Volvo and Google have announced that a standalone version of Android Auto will ship with Volvo’s upcoming all-electric Polestar 2 vehicle.
The Volvo version of Android Auto will work independently of Android phones. It will also be able to control vehicle aspects, like cabin heating, that aren’t controlled by the mobile version of Android Auto.
The big plus of moving to a full Android-based infotainment unit is that Google Assistant will be able to control everything, according to a report from Android Authority. This allows drivers to adjust cabin heat/AC, cabin volume, as well as monitor gas and oil levels, all by issuing simple commands instead of fiddling with dials or touch-screen controls.
Google and Volvo first announced this partnership at Google I/O in May 2018.
The standalone version of Android Auto will reportedly feature an app store, allowing users to search for and download applications, according to Android Authority.
New year, new us. Reliance on combustion engines is coming to an end. The way forward is electric. This year we go all-in with the launch of the electric Polestar 2. pic.twitter.com/maN5DF7toI
— Polestar (@PolestarCars) January 3, 2019
Ambient computing — using a computer by speaking to it naturally — is one of the fastest growing connected computing spaces at the moment, thanks to the proliferation of devices like the Amazon Echo and Google Home.
In a recent interview with The Verge, Amazon’s SVP of devices and services Dave Limp also mentioned that the company’s next major frontier for Alexa integration is cars, since that’s the next logical step for ambient computing.
Based on the company’s partnership with Volvo, it looks like Google has realized this as well, potentially allowing the Mountain View search giant to collect more data so it can improve Google Assistant’s control of the in-car experience.
It will be interesting to see if other big tech companies like Apple and Amazon end up taking a similar route with their attempts at creating a futuristic infotainment platform, or if their efforts will revolve more around hardware that’s plugged into the car, like existing versions of Apple’s CarPlay and Google’s Android Auto platforms.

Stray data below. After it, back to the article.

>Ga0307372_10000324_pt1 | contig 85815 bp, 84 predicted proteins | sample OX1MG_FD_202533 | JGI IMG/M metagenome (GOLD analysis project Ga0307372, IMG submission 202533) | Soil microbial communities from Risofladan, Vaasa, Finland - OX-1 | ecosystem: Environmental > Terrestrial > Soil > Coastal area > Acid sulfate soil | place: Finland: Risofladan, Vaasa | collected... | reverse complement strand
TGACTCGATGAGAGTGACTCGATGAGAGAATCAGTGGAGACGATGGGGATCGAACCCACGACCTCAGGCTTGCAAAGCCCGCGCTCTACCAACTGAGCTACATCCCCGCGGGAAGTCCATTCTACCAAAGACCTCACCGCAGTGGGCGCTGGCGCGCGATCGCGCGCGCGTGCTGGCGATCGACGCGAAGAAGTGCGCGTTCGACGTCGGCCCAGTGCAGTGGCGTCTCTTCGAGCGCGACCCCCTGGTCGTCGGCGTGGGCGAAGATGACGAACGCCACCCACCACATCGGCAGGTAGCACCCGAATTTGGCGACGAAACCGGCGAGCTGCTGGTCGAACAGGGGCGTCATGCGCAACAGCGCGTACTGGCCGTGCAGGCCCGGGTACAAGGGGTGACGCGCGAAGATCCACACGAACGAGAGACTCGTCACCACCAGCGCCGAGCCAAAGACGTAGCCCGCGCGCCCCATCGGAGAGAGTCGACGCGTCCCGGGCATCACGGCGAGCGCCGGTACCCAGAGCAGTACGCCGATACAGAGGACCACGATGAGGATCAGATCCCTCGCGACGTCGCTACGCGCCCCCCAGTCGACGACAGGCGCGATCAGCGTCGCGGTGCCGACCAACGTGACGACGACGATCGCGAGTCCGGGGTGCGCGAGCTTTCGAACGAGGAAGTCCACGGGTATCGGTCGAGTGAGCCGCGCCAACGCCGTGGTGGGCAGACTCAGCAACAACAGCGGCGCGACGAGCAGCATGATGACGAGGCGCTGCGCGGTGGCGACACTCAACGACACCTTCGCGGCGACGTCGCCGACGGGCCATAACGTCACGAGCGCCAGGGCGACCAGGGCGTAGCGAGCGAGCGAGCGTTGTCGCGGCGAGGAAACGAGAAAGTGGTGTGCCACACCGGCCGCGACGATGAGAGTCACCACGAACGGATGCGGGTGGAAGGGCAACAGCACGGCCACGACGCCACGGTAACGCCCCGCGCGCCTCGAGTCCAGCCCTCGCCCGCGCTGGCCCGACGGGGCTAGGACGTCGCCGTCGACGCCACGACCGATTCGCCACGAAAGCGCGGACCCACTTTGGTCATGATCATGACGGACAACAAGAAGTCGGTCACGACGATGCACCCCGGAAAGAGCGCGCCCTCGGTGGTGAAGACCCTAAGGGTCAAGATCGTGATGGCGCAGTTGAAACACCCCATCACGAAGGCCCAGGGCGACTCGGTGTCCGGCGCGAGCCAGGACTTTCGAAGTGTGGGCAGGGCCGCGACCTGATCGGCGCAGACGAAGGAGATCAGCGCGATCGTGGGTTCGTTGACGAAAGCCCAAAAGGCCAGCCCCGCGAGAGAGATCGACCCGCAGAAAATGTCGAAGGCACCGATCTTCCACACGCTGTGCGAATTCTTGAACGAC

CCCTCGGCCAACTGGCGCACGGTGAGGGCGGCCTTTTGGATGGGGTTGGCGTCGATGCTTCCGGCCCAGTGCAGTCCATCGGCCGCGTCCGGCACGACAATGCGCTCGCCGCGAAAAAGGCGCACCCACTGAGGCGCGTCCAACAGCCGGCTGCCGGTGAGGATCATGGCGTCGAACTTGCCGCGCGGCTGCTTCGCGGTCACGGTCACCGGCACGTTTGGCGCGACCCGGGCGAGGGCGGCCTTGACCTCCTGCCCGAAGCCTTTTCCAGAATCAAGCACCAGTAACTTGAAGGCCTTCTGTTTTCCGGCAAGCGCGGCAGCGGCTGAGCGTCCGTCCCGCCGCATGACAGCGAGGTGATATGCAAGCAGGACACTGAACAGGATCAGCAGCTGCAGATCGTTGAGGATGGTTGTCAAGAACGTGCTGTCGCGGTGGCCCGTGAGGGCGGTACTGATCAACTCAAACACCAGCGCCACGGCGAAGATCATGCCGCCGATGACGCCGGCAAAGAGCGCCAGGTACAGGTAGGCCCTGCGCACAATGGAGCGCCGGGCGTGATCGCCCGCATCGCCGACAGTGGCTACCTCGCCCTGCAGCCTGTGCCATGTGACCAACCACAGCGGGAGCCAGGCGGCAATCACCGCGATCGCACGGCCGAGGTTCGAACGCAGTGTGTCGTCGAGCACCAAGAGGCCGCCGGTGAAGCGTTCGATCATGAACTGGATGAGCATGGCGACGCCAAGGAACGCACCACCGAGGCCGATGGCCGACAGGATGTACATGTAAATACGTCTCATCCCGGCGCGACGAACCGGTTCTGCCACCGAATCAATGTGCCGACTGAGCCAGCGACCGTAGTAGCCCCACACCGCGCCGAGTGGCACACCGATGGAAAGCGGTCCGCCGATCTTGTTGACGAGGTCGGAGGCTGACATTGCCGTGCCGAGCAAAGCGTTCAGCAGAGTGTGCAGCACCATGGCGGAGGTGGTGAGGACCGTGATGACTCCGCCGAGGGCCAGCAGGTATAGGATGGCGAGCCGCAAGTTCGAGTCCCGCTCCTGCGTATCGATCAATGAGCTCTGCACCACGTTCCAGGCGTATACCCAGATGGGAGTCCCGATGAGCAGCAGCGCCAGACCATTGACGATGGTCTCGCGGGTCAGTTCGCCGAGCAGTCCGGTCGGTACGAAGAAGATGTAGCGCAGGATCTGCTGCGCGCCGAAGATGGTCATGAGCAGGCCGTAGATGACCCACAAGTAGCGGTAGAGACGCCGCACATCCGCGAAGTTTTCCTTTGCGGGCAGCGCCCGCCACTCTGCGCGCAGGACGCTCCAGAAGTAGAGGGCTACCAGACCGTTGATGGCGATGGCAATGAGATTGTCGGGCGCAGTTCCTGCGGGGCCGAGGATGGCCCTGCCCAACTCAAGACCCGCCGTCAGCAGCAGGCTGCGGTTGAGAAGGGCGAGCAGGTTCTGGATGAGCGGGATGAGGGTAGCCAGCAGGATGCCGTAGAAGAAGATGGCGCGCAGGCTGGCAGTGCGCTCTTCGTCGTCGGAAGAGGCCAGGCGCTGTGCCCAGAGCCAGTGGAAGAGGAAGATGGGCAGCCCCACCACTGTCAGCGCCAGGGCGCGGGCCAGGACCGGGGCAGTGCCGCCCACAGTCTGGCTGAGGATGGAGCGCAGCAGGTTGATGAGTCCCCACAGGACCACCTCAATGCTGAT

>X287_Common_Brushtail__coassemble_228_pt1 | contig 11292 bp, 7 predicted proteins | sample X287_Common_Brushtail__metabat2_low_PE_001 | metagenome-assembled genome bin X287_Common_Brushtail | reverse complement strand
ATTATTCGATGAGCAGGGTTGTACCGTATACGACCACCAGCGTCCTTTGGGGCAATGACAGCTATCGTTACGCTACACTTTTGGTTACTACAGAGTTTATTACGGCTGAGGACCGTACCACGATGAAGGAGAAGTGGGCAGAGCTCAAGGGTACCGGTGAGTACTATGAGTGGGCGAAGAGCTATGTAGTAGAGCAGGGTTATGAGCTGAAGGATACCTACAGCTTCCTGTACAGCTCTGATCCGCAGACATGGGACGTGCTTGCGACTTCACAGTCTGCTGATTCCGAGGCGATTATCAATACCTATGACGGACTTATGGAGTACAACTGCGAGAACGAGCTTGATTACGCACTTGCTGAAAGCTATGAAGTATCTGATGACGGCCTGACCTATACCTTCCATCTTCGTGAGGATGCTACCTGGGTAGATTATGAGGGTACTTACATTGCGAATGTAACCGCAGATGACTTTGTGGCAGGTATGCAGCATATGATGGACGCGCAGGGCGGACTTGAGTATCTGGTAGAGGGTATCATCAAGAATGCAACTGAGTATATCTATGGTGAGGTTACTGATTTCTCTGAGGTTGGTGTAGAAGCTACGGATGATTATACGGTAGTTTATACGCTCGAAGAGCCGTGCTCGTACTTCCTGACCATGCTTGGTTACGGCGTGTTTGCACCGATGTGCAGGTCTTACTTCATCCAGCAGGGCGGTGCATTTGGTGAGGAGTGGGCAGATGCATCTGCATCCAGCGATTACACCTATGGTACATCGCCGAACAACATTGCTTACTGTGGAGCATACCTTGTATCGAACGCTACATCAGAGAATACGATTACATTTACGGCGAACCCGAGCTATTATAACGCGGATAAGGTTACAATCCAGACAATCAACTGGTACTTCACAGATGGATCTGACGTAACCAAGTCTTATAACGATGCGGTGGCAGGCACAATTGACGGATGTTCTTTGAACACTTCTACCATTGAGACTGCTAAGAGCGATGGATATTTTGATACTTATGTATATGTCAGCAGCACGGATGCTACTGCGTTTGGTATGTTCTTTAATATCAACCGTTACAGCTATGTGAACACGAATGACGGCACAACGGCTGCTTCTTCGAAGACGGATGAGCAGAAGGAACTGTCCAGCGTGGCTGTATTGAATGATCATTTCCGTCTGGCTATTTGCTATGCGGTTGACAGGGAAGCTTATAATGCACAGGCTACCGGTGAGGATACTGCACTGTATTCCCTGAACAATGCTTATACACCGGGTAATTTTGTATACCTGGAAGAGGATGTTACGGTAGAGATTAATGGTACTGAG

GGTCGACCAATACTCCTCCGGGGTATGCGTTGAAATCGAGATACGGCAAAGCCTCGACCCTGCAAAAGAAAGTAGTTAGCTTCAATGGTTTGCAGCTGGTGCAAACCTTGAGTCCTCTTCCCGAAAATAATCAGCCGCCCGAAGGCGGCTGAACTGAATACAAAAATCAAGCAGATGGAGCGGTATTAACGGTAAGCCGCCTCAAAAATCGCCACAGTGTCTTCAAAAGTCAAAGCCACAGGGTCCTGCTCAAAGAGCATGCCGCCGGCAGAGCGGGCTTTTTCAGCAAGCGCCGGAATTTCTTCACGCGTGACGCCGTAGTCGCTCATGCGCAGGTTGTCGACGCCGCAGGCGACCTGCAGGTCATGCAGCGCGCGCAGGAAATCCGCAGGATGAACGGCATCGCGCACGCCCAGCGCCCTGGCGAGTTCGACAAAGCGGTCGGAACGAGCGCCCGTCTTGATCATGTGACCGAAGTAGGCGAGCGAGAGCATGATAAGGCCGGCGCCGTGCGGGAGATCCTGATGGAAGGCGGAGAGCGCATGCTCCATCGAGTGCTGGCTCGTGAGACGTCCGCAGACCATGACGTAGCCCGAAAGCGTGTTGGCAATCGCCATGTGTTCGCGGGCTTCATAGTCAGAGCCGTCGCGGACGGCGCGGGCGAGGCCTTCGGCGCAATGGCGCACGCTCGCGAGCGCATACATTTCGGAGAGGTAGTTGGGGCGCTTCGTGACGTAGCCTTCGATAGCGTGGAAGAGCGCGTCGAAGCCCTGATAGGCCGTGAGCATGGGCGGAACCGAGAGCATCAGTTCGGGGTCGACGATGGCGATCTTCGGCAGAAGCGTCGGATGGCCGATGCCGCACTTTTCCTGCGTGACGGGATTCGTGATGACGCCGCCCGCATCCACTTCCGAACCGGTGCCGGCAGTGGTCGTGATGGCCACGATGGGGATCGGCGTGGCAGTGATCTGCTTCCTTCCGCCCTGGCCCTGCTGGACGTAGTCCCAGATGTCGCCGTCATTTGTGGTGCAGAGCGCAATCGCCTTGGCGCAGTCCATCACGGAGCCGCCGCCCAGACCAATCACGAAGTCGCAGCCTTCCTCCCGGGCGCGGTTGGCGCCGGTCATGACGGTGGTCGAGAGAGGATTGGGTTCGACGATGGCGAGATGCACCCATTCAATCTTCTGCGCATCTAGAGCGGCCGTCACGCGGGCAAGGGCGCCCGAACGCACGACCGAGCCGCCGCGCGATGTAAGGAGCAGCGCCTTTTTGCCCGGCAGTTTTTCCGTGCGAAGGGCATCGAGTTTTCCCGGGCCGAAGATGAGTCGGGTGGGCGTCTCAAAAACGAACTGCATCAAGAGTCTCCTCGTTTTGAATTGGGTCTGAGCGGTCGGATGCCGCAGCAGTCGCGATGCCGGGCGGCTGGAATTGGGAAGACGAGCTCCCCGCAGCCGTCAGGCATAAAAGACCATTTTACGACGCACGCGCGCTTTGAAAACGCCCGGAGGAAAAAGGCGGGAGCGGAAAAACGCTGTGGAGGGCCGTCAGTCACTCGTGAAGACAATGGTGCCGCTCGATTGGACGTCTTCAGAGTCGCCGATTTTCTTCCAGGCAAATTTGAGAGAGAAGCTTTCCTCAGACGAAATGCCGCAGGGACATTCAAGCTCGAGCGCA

The Verge was able to test out a prototype of Google’s and Volvo’s version of Android Auto at I/O 2018, and it looks intriguing.
The operating system (OS) runs off of Android Pie, and there are small hints of Google’s iconography in parts of the OS, but it doesn’t overly emulate Google’s design language. Instead, the OS more closely resembles Volvo’s design language.
In terms of physical integrations, the prototype adds a Google Assistant trigger to the vehicle’s steering wheel.
Google also took advantage of the display behind the steering wheel and integrated it into the Android Auto experience. As per the prototype, the screen displays playback information for music, as well as Google Maps directions and other contextual details.
The infotainment unit isn’t the only interesting thing about this upcoming car. Volvo is building the Polestar 2 to compete with the Tesla Model 3, so the vehicle has around 400 horsepower and roughly 482 kilometres of range, according to Car and Driver.
Car and Driver also speculated that the vehicle will be priced comparably to the Model 3, meaning that it should cost between $53,000 and $66,000 CAD.
The Volvo Polestar 2 is set to make its full debut in 2019. It will go on sale later in 2019, at the same time as a 2020 model.